Jerry




Hi, Jerry-

Your miter gauge will work fine for compound miters if you approach it the
right way. I would recommend not tilting the saw blade - as you've noticed,
the angles get strange, it's all trial and error, and setups are difficult
to repeat later.

The easiest way to approach this is to keep the blade vertical but angle the
lumber off the sled (your Miter Express). If you want a 4-sided frame with
a 10 degree compounding angle, the miter gauge would be set for the normal
45 degrees and the lumber would be angled up 10 degrees. Trim carpenters
always use a variation on method on miter saws when installing crown
moulding and absolutely never tilt their saw's blade.

There are a variety of ways to angle the lumber off the sled, but for the
couple of times I've done this, I think the safest bet is to tilt the table
on a band saw 10 degrees and rip a wedge off of a straight 2x4" or other
scrap (the wedge should be slightly wider than the width of the moulding).
After the miter angle is set, the wedge is stuck onto the sled platform with
double side tape (cloth-based carpet tape or paper-based lathe mounting
tape, not the thick foamy stuff). Putting the thick edge of the wedge
against the fence allows cutting the moulding good-side-up to eliminate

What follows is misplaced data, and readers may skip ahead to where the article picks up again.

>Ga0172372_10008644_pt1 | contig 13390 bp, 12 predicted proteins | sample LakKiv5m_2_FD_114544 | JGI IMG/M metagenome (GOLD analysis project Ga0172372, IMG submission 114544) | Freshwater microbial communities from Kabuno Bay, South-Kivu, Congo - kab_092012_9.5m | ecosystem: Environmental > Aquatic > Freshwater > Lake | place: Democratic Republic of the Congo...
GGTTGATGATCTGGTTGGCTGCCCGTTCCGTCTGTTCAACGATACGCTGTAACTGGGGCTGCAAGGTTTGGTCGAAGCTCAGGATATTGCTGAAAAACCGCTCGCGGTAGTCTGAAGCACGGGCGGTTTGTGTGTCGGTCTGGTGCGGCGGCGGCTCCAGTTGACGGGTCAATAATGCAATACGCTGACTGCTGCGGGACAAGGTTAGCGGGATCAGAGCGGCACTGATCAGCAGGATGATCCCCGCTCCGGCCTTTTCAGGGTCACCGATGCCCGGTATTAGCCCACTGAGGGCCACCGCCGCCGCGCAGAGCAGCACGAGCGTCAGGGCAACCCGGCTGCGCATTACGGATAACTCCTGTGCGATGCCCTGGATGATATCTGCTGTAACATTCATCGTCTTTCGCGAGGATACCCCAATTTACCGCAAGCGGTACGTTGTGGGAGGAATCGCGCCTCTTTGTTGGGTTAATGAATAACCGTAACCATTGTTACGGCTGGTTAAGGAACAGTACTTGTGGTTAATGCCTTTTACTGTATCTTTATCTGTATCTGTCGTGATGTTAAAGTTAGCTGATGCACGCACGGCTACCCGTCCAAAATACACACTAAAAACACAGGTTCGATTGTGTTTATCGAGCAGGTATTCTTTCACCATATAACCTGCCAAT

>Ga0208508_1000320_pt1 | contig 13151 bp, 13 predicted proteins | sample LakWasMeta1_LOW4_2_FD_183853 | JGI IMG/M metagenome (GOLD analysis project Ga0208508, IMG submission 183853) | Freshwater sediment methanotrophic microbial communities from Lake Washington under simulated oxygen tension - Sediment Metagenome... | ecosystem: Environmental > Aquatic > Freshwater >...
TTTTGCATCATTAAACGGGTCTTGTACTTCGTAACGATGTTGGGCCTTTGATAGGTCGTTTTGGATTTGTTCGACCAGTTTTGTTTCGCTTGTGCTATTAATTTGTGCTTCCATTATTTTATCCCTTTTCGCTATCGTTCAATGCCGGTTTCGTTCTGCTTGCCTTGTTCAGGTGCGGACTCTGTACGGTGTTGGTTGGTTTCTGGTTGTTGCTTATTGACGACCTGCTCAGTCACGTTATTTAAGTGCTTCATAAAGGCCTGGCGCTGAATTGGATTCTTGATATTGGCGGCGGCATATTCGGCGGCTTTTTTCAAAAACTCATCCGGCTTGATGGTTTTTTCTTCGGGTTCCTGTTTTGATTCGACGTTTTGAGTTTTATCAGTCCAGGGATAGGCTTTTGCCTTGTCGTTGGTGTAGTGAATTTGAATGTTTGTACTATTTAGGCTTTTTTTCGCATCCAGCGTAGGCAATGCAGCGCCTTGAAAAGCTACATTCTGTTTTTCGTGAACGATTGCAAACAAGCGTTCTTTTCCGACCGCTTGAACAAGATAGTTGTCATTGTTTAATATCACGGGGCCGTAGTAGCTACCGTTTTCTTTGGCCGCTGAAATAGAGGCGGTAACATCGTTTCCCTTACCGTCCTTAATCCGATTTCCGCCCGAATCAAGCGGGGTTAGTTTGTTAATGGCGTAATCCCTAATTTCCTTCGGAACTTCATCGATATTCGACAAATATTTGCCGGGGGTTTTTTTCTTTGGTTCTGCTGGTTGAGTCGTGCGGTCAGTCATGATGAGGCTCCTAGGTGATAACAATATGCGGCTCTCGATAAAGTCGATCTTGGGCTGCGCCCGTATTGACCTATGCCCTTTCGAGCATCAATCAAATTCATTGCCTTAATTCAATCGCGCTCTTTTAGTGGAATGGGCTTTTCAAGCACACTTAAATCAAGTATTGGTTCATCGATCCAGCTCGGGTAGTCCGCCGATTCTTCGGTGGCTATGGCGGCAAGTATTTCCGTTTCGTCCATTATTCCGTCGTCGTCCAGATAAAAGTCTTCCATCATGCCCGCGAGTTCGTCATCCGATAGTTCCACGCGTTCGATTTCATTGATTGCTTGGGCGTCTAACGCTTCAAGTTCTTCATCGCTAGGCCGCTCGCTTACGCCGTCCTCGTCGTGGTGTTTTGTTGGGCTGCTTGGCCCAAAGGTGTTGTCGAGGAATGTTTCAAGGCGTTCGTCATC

splintering.

To do all of this without switching the miter gauge to the opposite side of
the blade, you'll need to cut in both open and closed positions on the gauge
- one end of the moulding cut with the outboard end of the fence pulled 45
degrees toward the front of the saw ("opening" the miter angle), and the
other end of the moulding cut in the more common "closed" position with the
outboard end of the fence pushed toward the rear of the saw.

This isn't more dangerous than other mitering work, but it has a different
feel so work carefully.

Best regards,


Mark
 

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Jerry, Thanks for your (typical) complementary and kind comments. After reading the letter from Mark, "I think I hear an echo". That method is what I was talking about, and "YES" it works fine on a tablesaw. Both of my tablesaws are identical 10" Hitachi's, and for "big crown molding" the miter saw (in my case) is a better choice. Also, If I am cutting long boards, my sliding compound miter saw can support boards 14' long in either direction quite easily. NO WAY I would attempt to cantilever a long workpiece off a tablesaw for that type of cut!

I have to go and visit one of my best customers, but after my return I will send you a photo of mine made for 45/45. Cost was about $2.00 and made in just a few minutes!

Otis
 

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Howdy Jerry, from another West Texan not very far from you. I think I understand what you are trying to do. We just redid our kitchen and the crown molding can be a real bear. I purchased a simple Milescraft jig that takes all the guesswork out of the job. It looks like you could use something like this with your Incra. You might grab some ideas from this video. Hope this helps.